I guess if I was in the situation I would follow much of what you have done. As an API Leader, I would connect with this child's parents before the meeting (or is this just play time?), during the meeting and after the meeting. Emphasizing the importance of meeting their child's needs, and by that I would say staying with your child during the entire meeting is what their child needs right now. I am sure these parents in particular have a strong need for connection and support as I bet other places have not been as welcoming as your group has. It might be hard for them to miss out on the meetings so having play-dates where there is no adult talk, just focusing on the kids might be helpful. Lots of parent/child/child play! So this family can parent right along-side everyone else.

        I would also invite the parents out for coffee or whatever, without our children to discuss the situation, I am sure they feel overwhelmed themselves and not sure what to do. The last thing this family needs right now is isolation.

        In the past we have had a few friends that were more than a little rough (slapping across the face, scratching at eyes, pinching neck, etc) during meetings and I feel as a mother I owe it to my child to be sure that he is safe. I have said, "xxxxx, slapping Gabriel is not okay, we use our hands for loving. I am going to have Gabriel take a rest over here with me for a few minutes." Then I tend to the needs of my child. And I add A LOT more supervision because I want my child to know he is safe and I am being his mama by making sure he is secure.

        It sounds like you are headed in the right direction, and I think its fair of you to say it will take a bit of time as I am sure there is no easy fix.

        Comment


        • #5
          Originally posted by EcoMaMa View Post
          By other parents, you mean the parents of the children who were hurt
          Actually, what I meant was the parents of the child who exhibits this behavior. You said their response was delusional -- I was wondering what it was. Are they concerned about the behavior? Are they working on it?

          It's hard to be the parent of a child who hurts other kids, I can only imagine how hard it must be to have a child who goes beyond the usual toddler hair-pulling, biting, hitting, and pushing.

          Originally posted by EcoMaMa View Post
          I had one father state if the child was like that, what were the parents like in private.
          It's always so hard not to be judgmental about other people's parenting based on their child's behavior. I know one very nice family whose son went through a veeery looong hair-pulling and biting phase, from the time he was about 1 1/2 to the time he was about 2 1/2. They eventually resorted to just going home every time he hurt another child; luckily, this was all happening within a fairly tightly-knit group, and we all understood that they were very loving, nurturing, thoughtful parents who were doing everything they could.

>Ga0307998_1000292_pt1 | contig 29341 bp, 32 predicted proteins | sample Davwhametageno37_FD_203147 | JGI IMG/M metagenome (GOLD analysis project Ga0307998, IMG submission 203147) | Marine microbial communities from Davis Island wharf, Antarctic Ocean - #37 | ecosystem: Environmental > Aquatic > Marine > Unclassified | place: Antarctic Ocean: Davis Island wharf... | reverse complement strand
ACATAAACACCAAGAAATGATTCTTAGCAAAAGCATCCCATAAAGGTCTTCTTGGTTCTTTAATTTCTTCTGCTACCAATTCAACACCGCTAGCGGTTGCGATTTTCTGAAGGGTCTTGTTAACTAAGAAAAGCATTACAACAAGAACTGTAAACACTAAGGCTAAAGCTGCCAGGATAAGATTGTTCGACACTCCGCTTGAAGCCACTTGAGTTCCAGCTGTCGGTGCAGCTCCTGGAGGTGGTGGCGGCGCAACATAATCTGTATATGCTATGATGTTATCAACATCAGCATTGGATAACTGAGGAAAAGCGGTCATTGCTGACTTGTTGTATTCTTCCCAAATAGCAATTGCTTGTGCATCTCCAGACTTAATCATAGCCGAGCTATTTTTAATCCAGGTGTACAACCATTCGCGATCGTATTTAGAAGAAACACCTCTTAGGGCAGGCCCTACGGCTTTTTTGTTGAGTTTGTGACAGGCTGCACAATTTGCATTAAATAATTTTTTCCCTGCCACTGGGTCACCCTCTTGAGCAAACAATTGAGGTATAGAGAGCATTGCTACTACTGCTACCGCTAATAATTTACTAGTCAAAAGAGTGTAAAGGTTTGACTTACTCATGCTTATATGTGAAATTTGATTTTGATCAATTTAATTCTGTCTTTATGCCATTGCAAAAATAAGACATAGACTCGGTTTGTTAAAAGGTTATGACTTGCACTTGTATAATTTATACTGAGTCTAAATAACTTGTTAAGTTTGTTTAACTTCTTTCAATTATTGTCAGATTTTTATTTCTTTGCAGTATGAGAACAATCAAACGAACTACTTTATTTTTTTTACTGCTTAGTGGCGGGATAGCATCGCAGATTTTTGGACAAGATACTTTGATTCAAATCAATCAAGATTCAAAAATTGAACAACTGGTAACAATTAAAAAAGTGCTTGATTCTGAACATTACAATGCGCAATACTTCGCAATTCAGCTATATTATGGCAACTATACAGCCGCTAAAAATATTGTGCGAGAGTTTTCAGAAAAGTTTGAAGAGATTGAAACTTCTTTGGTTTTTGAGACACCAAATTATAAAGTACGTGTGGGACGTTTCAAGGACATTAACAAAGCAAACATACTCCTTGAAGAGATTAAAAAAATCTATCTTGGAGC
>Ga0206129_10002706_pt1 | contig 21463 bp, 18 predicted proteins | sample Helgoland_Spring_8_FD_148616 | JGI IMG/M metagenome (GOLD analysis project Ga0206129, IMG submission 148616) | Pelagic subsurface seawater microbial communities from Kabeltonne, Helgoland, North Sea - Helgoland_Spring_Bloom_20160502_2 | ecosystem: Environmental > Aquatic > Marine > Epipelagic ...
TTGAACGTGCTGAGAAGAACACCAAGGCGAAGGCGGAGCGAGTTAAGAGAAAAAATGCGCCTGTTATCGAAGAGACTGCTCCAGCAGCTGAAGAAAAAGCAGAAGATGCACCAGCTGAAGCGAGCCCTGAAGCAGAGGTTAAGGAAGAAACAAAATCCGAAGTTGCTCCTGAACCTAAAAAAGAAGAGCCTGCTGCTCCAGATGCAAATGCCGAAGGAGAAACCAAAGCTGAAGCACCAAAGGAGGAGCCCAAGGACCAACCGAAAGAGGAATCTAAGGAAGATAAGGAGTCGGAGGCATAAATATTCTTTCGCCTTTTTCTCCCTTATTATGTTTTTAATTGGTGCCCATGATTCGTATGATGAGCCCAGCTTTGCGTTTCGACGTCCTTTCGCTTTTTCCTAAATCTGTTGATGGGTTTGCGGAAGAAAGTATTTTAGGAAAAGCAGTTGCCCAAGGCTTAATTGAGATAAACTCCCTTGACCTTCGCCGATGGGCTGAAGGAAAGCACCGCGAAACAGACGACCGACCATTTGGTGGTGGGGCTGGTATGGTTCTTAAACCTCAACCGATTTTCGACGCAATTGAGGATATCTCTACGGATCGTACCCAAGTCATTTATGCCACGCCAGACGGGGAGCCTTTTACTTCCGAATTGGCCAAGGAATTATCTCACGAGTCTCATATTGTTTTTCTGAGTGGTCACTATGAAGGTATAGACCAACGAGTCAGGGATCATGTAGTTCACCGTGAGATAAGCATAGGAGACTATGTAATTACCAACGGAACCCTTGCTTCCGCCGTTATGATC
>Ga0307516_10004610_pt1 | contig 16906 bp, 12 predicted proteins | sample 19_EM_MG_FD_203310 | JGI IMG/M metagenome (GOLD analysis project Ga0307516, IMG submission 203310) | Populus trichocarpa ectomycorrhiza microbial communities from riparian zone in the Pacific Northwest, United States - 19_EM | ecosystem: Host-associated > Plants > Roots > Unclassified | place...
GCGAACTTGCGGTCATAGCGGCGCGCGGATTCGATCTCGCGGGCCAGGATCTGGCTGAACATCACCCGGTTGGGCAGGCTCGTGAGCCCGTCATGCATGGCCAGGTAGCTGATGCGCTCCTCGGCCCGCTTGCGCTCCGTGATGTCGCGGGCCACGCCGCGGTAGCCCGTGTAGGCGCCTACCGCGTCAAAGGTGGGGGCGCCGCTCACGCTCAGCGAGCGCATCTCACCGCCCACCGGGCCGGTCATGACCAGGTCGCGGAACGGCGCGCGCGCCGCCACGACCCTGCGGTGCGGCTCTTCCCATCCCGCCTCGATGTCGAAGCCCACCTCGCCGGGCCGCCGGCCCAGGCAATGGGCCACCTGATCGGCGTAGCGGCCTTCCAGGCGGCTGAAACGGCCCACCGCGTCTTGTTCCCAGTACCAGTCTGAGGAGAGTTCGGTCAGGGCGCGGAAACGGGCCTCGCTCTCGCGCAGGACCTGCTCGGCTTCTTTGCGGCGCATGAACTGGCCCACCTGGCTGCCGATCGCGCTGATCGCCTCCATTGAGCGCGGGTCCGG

Originally posted by EcoMaMa View Post
          I had suggested some one on one time with my child and theirs with the entire family present, fathers included so that they could watch and see what the triggers were and maybe we could work on it, but there was no interest. Maybe I can ask again in the future?
          That sounds like a great suggestion, it's too bad the other family didn't take you up on it. Do you think they're just not taking the issue seriously? Or is it possible they're so much at a loss that they're just not able to talk about it?

          It sounds like you're really working to keep your community together!

          Comment


          • #6
            Sorry for the delay in getting back.

            The parents are concerned, as well as the grandparents and I am unsure if they are working on it or how they are if they are doing so.

            I know how hard it is. One of my foster children would go beyond the expected child behavior and had gotten thrown out of three Kindergarten classes before I could get the state to help me with some sort of therapy and treatment for her. She would do things like attack with scissors, cut off other childrens hair and clothing, push them down stairs and laugh. It was frightening. I had become so isolated because of her behavior, but in a way I was glad. It forced me to really focus on her needs.

            I can't say what they are thinking or what their needs are. They don't seem to want to discuss it and I can understand that.

            For now I think it might be best to say and do nothing. It might just be considered hounding or a personal attack. I will leave it up to them to make the next move. That way it is on their terms and comfort level.

            Marianne, I like what you said about keeping the focus on the injured child.

            Thank you ladies!